Thoughts on the Montreal Museum of Illusions (MOI)

Person inside Vortex Museum of Illusions. Photo Alexandra Montenegro

“Immerse yourself in an intriguing visual, sensory, and educational experience” at the Montreal Museum of Illusions! The MOI offers “all-time classic exhibits” with inventive and thrilling images and installations that are quick to trick the eye. Whether you come alone or with friends, this niche spot promises to amuse, astound, and marvel. Perhaps you will reassess your visual reality after a visit; your world will change upon witnessing varied optical illusions. Be amazed — the museum is more than what you may find, see, or photograph. Inside every room, there is a magical, living, breathing experience with unique displays and attractions.

person standing on ceiling
Museum of Illusions. Photo Alexandra Montenegro

During my visit to the museum, I was mesmerized by the attractions and their originality. From reflecting kaleidoscopes to colourful portals, I was under a spell. Patterns of light, spirals, and geometric shapes hypnotized me. Amid the slight dizziness and confusion, I was pleasantly surprised, happy to venture through a myriad of rooms with a strange giddiness about me. Each time I moved from one room to another, I would discover a new mystery, with plenty of displays full of quirks and surprises. Facial expressions of laughter and astonishment were common among visitors, along with their voiced wows and hows and ah-ha moments when they noticed something even more impressive than they had already seen.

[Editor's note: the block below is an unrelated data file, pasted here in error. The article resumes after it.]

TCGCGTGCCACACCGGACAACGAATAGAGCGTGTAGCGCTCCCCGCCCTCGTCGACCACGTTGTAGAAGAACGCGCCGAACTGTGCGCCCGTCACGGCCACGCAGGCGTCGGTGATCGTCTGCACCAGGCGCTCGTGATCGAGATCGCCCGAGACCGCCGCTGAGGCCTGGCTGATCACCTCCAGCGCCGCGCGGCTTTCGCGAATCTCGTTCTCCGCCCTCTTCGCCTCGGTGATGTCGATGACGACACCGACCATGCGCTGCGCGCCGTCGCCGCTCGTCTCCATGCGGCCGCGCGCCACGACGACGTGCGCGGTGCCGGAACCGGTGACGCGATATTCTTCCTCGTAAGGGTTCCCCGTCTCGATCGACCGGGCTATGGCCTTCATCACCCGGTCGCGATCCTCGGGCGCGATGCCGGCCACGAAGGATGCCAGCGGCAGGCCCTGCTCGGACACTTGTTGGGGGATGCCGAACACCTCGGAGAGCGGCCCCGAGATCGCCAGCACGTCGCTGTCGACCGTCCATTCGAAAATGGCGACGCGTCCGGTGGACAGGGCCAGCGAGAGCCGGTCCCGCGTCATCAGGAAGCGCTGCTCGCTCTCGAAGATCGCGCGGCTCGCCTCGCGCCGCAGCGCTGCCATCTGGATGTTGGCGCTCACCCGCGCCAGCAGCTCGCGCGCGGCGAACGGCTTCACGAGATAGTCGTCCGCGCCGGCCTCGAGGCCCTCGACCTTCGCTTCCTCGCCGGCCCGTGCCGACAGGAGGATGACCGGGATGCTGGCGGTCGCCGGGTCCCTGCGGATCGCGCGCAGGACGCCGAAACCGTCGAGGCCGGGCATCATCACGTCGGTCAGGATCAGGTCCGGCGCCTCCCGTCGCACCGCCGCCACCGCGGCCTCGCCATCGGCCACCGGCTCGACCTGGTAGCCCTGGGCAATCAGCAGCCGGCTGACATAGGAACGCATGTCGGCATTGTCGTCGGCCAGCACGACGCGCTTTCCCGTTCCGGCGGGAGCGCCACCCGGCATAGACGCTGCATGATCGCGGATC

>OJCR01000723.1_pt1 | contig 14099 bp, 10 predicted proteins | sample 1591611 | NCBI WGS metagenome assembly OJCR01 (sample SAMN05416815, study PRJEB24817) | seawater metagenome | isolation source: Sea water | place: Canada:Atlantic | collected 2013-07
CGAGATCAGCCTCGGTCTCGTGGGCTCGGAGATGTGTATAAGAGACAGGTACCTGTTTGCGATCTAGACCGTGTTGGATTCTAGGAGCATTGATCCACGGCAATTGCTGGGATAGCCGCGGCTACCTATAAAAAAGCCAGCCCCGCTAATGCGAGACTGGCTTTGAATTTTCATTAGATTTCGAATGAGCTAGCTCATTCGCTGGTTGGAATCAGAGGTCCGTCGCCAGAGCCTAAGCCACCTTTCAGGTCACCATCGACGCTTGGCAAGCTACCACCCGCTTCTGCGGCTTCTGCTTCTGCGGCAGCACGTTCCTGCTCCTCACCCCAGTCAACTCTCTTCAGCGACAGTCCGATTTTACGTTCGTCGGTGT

Perhaps what struck me the most during my visit – other than the deceptive pictures and selfies I took with the help of reflecting surfaces and clever designs – was the Vortex, by far the most notable attraction at the museum. With its bright purple spirals always turning and its contrast between light and shadows, anyone walking through its swaying bridge felt they might fall. I was thrilled and excited as I tried not to lose my step while holding onto each side of the shaky bridge. The experience was fun and adrenaline-inducing: I knew there was no danger, I would never fall, but I felt and thought I could. Such comical deception was de mise at the museum.

Other attractions include moving frames, deforming mirrors, or holograms, which often come along with explanations of their inner workings. The exhibition plays with movement and light to create outcomes that mesmerize and puzzle the human eye. Another one of my favourite components at the exhibition featured the movement of an observer’s reflected shadow, which appeared three times on a tall bright wall and showed the hues of the three primary colours, sometimes overlapping, sometimes clearly distinct. Essentially, the Museum of Illusions offers a wide selection of captivating attractions to inquiring visitors who seek an opportunity to learn more about the magic behind optical illusions.

The MOI (Museum of Illusions) is located at at 44 Saint-Antoine Street West. Details about the MOI can be found HERE.